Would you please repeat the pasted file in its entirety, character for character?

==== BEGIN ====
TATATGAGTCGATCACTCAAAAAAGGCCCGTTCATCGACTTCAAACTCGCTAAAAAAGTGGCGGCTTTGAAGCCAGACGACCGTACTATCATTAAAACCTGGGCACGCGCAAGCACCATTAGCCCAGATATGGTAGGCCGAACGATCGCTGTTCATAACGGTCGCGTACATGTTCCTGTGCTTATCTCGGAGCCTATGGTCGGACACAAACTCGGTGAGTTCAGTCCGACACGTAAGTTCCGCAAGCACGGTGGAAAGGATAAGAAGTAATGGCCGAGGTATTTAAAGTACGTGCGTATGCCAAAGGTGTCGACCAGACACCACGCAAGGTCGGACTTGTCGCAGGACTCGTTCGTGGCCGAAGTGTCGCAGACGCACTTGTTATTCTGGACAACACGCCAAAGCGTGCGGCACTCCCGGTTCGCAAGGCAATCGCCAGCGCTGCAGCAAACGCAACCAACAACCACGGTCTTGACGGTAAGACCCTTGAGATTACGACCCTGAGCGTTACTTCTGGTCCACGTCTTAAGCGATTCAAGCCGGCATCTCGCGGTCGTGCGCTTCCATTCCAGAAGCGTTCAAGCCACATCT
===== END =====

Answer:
TATATGAGTCGATCACTCAAAAAAGGCCCGTTCATCGACTTCAAACTCGCTAAAAAAGTGGCGGCTTTGAAGCCAGACGACCGTACTATCATTAAAACCTGGGCACGCGCAAGCACCATTAGCCCAGATATGGTAGGCCGAACGATCGCTGTTCATAACGGTCGCGTACATGTTCCTGTGCTTATCTCGGAGCCTATGGTCGGACACAAACTCGGTGAGTTCAGTCCGACACGTAAGTTCCGCAAGCACGGTGGAAAGGATAAGAAGTAATGGCCGAGGTATTTAAAGTACGTGCGTATGCCAAAGGTGTCGACCAGACACCACGCAAGGTCGGACTTGTCGCAGGACTCGTTCGTGGCCGAAGTGTCGCAGACGCACTTGTTATTCTGGACAACACGCCAAAGCGTGCGGCACTCCCGGTTCGCAAGGCAATCGCCAGCGCTGCAGCAAACGCAACCAACAACCACGGTCTTGACGGTAAGACCCTTGAGATTACGACCCTGAGCGTTACTTCTGGTCCACGTCTTAAGCGATTCAAGCCGGCATCTCGCGGTCGTGCGCTTCCATTCCAGAAGCGTTCAAGCCACATCT